Having faced a flood of EU rules over the last six years intended to regulate “every corner” of the financial system, banks are in for something unusual next month when the European Commission will explicitly propose to dial back on one of the primary obligations they now face.
Jonathan Hill, the EU’s financial services chief, is set to propose a substantial reduction of capital requirements on banks’ holdings of securitised debt, in an effort to spur lending and growth. Similar plans are in the pipelines for insurers. We at Brussels Blog got our hands on the plans and have posted them here and here.
While his predecessor, France’s Michel Barnier, pledged during his mandate to tackle what he said were both structural and moral weaknesses in the financial system, Britain’s Hill has said that “today the biggest threat to financial stability is the lack of growth and jobs.”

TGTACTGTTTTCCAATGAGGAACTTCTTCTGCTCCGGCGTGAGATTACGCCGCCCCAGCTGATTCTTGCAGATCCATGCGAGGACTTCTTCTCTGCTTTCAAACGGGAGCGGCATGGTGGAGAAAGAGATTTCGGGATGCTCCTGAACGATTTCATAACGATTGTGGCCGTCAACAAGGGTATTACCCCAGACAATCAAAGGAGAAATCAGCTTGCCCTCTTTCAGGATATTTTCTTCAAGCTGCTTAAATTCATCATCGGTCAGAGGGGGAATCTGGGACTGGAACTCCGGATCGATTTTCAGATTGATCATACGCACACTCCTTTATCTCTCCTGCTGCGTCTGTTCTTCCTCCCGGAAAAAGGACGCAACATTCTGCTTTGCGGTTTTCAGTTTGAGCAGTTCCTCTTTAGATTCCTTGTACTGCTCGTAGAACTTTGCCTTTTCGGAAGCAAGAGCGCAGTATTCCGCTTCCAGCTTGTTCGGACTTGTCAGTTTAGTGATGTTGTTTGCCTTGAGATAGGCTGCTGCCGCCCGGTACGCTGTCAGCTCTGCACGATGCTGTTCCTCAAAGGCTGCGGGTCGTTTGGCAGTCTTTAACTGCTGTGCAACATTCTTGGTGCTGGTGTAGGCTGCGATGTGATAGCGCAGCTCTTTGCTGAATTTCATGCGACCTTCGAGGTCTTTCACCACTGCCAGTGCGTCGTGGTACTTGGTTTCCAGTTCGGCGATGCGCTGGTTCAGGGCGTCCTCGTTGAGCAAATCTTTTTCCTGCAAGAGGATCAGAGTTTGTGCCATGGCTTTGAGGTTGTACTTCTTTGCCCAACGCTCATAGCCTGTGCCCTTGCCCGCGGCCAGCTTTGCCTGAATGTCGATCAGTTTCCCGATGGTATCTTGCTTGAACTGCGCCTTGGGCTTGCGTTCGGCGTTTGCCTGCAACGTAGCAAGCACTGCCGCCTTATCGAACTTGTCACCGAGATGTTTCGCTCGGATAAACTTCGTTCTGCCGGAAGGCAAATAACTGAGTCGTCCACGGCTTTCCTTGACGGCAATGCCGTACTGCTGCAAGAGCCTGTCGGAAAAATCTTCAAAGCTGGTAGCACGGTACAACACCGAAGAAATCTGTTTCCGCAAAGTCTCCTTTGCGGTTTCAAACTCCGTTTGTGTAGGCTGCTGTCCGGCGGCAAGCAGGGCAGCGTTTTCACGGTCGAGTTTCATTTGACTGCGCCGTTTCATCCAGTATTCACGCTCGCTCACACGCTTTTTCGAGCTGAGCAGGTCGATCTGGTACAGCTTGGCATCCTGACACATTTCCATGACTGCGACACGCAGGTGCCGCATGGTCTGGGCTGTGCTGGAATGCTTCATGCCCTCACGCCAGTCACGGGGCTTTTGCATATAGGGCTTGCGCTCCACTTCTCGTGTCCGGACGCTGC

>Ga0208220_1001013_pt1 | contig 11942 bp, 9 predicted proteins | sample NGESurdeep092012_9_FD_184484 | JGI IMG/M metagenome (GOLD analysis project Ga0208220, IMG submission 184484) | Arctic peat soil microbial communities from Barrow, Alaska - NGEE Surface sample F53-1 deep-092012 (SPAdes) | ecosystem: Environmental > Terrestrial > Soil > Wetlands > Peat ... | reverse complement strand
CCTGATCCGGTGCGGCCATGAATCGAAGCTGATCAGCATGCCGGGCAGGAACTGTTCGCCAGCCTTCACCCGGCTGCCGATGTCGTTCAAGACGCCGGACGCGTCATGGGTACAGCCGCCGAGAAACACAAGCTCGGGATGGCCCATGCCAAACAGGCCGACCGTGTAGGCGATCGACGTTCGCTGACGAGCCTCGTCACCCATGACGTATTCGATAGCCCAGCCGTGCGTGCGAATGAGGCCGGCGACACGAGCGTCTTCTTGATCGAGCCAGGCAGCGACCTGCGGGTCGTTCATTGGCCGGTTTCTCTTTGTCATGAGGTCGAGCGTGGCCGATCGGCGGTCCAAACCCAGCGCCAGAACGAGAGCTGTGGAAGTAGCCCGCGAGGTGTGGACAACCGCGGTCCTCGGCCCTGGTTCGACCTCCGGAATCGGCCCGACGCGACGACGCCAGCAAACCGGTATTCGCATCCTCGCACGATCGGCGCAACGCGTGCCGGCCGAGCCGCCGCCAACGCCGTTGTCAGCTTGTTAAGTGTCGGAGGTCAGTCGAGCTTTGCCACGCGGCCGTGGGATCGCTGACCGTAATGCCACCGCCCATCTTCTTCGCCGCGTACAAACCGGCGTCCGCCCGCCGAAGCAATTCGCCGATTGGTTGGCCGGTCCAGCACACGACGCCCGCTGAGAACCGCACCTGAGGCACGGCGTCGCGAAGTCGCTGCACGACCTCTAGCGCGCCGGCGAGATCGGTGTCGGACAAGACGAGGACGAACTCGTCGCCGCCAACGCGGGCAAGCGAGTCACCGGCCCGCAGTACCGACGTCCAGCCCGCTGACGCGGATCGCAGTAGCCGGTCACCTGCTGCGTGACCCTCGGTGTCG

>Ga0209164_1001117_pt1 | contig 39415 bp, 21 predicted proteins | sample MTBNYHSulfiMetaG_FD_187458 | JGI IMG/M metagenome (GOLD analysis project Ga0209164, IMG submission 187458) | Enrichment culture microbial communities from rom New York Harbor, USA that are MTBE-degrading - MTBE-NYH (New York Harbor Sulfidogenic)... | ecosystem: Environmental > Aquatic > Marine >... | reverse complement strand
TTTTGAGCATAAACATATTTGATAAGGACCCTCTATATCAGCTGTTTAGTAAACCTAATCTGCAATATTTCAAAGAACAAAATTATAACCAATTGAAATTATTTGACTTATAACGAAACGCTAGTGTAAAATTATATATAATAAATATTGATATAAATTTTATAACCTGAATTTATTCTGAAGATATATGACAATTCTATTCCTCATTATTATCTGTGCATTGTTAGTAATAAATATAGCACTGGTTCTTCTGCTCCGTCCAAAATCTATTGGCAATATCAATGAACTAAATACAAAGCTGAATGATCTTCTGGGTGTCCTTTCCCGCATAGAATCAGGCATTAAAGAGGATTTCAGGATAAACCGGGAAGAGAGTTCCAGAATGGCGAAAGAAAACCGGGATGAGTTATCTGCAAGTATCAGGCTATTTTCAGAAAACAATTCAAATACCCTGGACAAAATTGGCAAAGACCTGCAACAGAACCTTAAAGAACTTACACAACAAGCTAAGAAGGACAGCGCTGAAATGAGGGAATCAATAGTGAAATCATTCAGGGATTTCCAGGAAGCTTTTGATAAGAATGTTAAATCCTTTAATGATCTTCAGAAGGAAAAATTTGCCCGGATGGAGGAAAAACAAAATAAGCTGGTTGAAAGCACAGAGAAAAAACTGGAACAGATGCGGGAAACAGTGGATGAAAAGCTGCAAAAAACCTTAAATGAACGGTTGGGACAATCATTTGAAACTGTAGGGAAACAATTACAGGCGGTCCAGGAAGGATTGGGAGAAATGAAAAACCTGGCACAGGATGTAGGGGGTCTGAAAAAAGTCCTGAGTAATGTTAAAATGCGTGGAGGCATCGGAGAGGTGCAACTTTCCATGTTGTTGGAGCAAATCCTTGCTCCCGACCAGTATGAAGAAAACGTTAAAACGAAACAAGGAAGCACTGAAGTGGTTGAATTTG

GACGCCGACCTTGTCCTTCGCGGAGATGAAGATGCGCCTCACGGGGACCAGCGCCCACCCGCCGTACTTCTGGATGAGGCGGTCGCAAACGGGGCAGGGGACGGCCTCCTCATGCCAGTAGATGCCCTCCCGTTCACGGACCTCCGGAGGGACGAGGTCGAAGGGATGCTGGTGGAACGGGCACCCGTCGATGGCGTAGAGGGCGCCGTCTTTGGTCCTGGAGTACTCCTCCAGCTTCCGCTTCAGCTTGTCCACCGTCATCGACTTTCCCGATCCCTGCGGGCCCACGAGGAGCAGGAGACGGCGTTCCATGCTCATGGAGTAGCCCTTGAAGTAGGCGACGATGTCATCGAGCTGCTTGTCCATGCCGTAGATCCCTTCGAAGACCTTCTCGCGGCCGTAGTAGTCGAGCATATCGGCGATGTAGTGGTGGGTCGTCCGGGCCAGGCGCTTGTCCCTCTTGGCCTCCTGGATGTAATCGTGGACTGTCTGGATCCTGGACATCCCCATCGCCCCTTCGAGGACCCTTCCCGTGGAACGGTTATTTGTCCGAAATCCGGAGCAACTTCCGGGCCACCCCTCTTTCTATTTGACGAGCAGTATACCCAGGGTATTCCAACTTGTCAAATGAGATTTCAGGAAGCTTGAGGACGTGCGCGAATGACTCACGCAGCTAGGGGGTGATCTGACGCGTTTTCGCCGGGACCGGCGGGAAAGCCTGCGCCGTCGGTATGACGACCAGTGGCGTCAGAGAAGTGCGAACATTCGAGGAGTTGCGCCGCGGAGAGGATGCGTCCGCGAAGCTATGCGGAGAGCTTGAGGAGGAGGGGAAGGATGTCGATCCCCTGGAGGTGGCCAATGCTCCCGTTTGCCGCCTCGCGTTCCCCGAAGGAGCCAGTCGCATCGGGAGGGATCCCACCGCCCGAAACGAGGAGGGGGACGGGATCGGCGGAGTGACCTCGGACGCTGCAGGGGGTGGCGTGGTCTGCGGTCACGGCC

The proposal on asset-backed securities (ABS) is the first major piece of legislation Hill has proposed since taking office in November. If approved by governments and the European Parliament, the new securitisation rules would amend one of Barnier’s signature legislative achievements: the EU’s new bank capital rulebook adopted in 2013.
But the change of approach from Barnier to Hill is not as neat (regulation-minded Frenchman to lax Anglo-Saxon) as it first appears. In his last year in office, Barnier had already steered the agenda towards how regulation can support long term financing of the economy, saying that the job of post-crisis re-regulation was largely complete. In addition, key parts of the current commission’s plans for a “capital markets union” draw on a Barnier-era policy paper. Read more